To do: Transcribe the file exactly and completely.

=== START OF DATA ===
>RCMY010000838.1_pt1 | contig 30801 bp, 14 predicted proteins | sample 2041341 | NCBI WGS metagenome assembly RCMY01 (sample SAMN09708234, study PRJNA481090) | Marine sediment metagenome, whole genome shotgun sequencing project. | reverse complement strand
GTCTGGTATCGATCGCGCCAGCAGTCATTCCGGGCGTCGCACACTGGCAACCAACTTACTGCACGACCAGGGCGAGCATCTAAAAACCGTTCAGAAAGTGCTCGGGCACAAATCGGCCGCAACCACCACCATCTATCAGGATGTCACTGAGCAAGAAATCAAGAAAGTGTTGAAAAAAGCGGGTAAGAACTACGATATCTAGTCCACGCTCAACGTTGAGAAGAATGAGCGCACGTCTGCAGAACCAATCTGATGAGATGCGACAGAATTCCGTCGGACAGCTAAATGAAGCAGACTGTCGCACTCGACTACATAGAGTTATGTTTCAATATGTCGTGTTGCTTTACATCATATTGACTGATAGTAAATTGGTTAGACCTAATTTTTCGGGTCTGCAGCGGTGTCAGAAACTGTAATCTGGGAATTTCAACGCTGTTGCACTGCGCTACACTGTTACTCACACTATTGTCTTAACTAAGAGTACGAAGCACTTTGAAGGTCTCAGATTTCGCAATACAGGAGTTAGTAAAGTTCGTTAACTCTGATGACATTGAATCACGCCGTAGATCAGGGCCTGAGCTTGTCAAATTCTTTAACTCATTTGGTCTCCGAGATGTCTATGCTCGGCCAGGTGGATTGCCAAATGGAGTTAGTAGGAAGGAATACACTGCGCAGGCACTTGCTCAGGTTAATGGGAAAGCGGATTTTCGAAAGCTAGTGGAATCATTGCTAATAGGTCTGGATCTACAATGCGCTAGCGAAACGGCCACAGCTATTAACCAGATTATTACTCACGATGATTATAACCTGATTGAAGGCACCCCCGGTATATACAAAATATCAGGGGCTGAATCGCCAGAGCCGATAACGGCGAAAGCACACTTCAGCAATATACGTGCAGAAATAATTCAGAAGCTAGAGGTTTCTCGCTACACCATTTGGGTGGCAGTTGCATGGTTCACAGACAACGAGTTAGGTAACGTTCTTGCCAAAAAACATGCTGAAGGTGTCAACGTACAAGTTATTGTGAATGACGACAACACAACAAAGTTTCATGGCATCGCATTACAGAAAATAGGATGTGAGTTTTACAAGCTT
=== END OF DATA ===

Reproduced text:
>RCMY010000838.1_pt1 | contig 30801 bp, 14 predicted proteins | sample 2041341 | NCBI WGS metagenome assembly RCMY01 (sample SAMN09708234, study PRJNA481090) | Marine sediment metagenome, whole genome shotgun sequencing project. | reverse complement strand
GTCTGGTATCGATCGCGCCAGCAGTCATTCCGGGCGTCGCACACTGGCAACCAACTTACTGCACGACCAGGGCGAGCATCTAAAAACCGTTCAGAAAGTGCTCGGGCACAAATCGGCCGCAACCACCACCATCTATCAGGATGTCACTGAGCAAGAAATCAAGAAAGTGTTGAAAAAAGCGGGTAAGAACTACGATATCTAGTCCACGCTCAACGTTGAGAAGAATGAGCGCACGTCTGCAGAACCAATCTGATGAGATGCGACAGAATTCCGTCGGACAGCTAAATGAAGCAGACTGTCGCACTCGACTACATAGAGTTATGTTTCAATATGTCGTGTTGCTTTACATCATATTGACTGATAGTAAATTGGTTAGACCTAATTTTTCGGGTCTGCAGCGGTGTCAGAAACTGTAATCTGGGAATTTCAACGCTGTTGCACTGCGCTACACTGTTACTCACACTATTGTCTTAACTAAGAGTACGAAGCACTTTGAAGGTCTCAGATTTCGCAATACAGGAGTTAGTAAAGTTCGTTAACTCTGATGACATTGAATCACGCCGTAGATCAGGGCCTGAGCTTGTCAAATTCTTTAACTCATTTGGTCTCCGAGATGTCTATGCTCGGCCAGGTGGATTGCCAAATGGAGTTAGTAGGAAGGAATACACTGCGCAGGCACTTGCTCAGGTTAATGGGAAAGCGGATTTTCGAAAGCTAGTGGAATCATTGCTAATAGGTCTGGATCTACAATGCGCTAGCGAAACGGCCACAGCTATTAACCAGATTATTACTCACGATGATTATAACCTGATTGAAGGCACCCCCGGTATATACAAAATATCAGGGGCTGAATCGCCAGAGCCGATAACGGCGAAAGCACACTTCAGCAATATACGTGCAGAAATAATTCAGAAGCTAGAGGTTTCTCGCTACACCATTTGGGTGGCAGTTGCATGGTTCACAGACAACGAGTTAGGTAACGTTCTTGCCAAAAAACATGCTGAAGGTGTCAACGTACAAGTTATTGTGAATGACGACAACACAACAAAGTTTCATGGCATCGCATTACAGAAAATAGGATGTGAGTTTTACAAGCTT